Here are some FAQs on maternity leave and discrimination in employment.
Eligible employees can take up to 52 weeks maternity leave. The first 26 weeks is known as ‘Ordinary Maternity Leave’, the last 26 weeks as ‘Additional Maternity Leave’. Some employers offer more than the statutory amounts through a company maternity scheme.
The earliest leave can be taken is 11 weeks before the expected week of childbirth. Employees must take at least 2 weeks after the birth (or 4 weeks if they’re a factory worker).
Employers will assume you will take 52 weeks’ maternity leave if you do not give a return date, but if you want to come back earlier you should give at least eight weeks’ notice.
If you do not plan to return, you must hand in your notice in the normal way.
Employees can work up to 10 days during their maternity, adoption or additional paternity leave. These days are called ‘keeping in touch days’.
Keeping in touch days are optional, both the employee and employer need to agree to them. The type of work and pay employees get should be agreed before they come into work. The employee’s right to maternity, adoption or additional paternity leave and pay isn’t affected by taking keeping in touch days.
Normally, the employment terms and conditions are protected and employees are entitled to any pay rises and improvements in terms and conditions given during their leave. Pension contributions usually stop if a period of leave is unpaid. For example, unpaid periods of maternity leave or parental leave.
Employees continue to build up holiday entitlement and can take any holiday they’ve accrued (built up) before or after their leave.
Employees have the right to return to their job if they take:
The rules are different if the employee takes:
In this situation, employees have the right to their job or a similar job (if it’s not possible to give them their old job). Similar means the job has the same or better terms and conditions.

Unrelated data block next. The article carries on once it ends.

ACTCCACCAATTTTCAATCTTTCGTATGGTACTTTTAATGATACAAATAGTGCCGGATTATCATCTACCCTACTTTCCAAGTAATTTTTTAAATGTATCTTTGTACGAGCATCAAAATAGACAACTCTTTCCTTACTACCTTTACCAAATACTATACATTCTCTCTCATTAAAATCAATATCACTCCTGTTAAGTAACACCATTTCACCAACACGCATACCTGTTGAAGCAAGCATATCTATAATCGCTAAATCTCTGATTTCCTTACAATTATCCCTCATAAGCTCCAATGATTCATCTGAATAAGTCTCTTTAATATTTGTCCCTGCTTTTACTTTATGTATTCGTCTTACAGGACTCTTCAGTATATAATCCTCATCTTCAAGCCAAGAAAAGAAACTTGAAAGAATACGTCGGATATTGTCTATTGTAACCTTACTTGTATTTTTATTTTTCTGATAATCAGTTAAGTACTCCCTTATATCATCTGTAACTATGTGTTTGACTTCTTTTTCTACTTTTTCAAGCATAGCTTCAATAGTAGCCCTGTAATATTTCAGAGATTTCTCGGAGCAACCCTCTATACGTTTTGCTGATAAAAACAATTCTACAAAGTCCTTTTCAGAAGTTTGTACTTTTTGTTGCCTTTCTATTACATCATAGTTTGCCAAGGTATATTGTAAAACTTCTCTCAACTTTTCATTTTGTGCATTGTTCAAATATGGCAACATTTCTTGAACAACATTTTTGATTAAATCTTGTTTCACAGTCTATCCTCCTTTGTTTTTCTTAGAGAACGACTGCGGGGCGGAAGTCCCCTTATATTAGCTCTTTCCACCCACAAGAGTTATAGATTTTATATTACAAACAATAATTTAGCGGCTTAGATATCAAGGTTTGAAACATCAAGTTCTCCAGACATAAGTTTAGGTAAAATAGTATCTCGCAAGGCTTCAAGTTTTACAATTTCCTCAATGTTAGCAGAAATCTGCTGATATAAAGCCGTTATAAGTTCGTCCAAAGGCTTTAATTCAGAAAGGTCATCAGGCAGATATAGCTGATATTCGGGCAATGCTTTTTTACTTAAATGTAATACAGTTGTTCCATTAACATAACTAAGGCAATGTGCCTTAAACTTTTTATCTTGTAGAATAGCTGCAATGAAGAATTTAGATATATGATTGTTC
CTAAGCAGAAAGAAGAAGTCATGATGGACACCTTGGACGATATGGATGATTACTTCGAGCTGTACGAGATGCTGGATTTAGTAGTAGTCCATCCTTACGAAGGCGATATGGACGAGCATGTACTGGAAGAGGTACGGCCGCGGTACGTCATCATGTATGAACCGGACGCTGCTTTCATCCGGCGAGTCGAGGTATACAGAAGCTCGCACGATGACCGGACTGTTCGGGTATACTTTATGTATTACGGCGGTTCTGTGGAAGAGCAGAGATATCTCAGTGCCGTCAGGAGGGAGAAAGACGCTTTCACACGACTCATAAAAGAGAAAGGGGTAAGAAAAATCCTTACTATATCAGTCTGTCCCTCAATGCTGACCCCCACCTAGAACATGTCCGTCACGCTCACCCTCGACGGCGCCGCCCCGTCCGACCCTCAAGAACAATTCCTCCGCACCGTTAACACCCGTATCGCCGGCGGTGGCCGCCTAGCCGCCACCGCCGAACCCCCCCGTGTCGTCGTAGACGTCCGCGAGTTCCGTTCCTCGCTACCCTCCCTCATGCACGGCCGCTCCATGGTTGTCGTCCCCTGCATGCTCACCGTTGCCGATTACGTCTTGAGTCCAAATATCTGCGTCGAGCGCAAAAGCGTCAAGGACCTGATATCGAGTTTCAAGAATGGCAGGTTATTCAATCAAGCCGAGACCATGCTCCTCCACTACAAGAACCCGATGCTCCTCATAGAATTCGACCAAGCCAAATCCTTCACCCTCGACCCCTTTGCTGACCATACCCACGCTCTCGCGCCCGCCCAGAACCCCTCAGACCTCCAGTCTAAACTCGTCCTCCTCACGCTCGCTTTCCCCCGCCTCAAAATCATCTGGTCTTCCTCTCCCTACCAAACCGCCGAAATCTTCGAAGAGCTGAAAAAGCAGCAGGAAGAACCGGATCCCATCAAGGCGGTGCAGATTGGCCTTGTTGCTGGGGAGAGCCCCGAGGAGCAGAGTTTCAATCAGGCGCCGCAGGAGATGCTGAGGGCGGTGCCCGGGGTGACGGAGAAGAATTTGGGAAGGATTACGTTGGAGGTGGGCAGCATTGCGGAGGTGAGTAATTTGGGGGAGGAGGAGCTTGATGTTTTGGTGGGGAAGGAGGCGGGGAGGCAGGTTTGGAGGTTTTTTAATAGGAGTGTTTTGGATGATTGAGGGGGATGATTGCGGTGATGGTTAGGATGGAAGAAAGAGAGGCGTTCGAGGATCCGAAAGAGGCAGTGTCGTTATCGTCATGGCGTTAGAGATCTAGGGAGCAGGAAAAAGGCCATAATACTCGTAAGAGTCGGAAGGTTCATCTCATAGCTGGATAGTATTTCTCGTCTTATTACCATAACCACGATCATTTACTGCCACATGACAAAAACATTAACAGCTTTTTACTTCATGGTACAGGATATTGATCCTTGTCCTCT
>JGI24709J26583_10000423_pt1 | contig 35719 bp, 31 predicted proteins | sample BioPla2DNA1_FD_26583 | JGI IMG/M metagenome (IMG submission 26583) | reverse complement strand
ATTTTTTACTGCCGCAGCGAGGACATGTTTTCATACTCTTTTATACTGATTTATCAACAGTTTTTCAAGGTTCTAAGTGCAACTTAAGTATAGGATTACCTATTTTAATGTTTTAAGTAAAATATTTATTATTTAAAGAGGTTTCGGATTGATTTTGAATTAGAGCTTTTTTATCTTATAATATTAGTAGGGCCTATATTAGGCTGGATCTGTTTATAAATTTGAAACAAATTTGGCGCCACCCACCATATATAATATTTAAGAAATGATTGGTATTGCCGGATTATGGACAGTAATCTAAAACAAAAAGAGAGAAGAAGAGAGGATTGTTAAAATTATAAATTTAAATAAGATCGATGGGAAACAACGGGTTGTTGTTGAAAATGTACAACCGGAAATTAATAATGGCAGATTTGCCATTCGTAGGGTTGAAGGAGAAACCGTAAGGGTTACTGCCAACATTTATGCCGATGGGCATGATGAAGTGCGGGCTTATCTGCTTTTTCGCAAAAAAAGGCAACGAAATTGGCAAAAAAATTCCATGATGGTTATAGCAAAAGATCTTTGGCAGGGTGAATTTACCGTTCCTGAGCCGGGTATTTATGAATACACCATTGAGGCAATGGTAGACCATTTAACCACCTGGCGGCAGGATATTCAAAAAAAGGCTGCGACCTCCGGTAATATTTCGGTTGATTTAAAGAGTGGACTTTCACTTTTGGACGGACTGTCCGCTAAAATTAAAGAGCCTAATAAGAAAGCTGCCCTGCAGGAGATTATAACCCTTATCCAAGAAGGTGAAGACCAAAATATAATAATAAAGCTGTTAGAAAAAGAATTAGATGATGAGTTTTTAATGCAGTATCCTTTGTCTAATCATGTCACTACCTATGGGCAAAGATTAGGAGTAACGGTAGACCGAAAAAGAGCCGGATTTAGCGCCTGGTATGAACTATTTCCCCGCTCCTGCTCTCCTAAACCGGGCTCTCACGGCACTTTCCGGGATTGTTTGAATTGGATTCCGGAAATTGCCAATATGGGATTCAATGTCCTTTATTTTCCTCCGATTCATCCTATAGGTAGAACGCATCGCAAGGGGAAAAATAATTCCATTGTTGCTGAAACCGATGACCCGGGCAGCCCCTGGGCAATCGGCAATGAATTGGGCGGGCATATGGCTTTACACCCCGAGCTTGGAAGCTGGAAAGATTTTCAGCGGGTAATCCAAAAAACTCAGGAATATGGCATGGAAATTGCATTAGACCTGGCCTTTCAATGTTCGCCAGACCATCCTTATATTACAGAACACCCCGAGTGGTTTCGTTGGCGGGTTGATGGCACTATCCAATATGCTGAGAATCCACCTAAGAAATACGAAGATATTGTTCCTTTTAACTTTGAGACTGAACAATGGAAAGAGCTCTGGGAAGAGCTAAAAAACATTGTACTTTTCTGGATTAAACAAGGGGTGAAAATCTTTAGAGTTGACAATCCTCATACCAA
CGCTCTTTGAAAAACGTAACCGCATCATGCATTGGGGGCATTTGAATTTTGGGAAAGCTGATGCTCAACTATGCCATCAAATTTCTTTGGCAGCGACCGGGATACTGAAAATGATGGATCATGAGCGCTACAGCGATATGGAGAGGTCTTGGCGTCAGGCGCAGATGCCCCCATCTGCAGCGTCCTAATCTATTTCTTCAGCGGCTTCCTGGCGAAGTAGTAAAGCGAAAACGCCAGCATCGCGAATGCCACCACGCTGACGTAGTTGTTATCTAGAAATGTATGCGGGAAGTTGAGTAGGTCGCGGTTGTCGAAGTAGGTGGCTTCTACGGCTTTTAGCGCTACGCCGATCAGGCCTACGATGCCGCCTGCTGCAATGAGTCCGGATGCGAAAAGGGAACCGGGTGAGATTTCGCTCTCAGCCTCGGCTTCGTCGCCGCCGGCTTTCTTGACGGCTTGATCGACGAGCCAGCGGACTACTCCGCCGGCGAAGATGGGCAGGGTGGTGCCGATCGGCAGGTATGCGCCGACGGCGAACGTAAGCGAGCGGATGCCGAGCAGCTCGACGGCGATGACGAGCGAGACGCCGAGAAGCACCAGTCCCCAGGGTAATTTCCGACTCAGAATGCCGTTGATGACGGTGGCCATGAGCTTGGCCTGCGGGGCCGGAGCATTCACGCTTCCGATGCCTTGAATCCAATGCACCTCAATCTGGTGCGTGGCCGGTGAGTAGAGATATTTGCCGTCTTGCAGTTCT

If the employee unreasonably refuses to take the similar job the employer can take this as their resignation. However, an employer cannot decide unilaterally that you can no longer cope in a role and reduce your salary, hours or responsibilities.
While an employee is on maternity, adoption, paternity or parental leave they have the same redundancy rights as their colleagues plus the right to be offered any suitable alternative job if they’re selected for redundancy (even if other colleagues are more suitable for the role).
An employee can only be made redundant if the employer can clearly justify doing it – eg a part of the business closes and everyone in that section is made redundant.
There are other rules for employers when making staff redundant.
If its clear they are making you redundant because you will be returning as a mum, because you have requested flexible working or just because you are on maternity leave this is discrimination and thus unlawful.
What is discrimination and am I protected from discrimination whilst on maternity leave?
It is against the law to discriminate against anyone because of a ‘protected characteristic’ , which includes being pregnant or having a child or because of your gender. You’re protected against any form of discrimination at work by the Equality Act 2010.
You’re also protected from discrimination if you’re associated with someone who has a protected characteristic, eg a family member or friend or you’ve complained about discrimination or supported someone else’s claim So yes you are protected against discrimination whether in the work place or still on maternity leave.
Discrimination can come in one of the following forms:
If you have suffered any form of discrimination or suspect you are you will have the right to issue a written grievance – issue a claim at the Tribunal – in some cases constructively dismiss yourself.
*If you would like specific advice in respect of a problem you are facing or just need general information, please contact one of the team at A City Law Firm LLP who will be able to assist you further.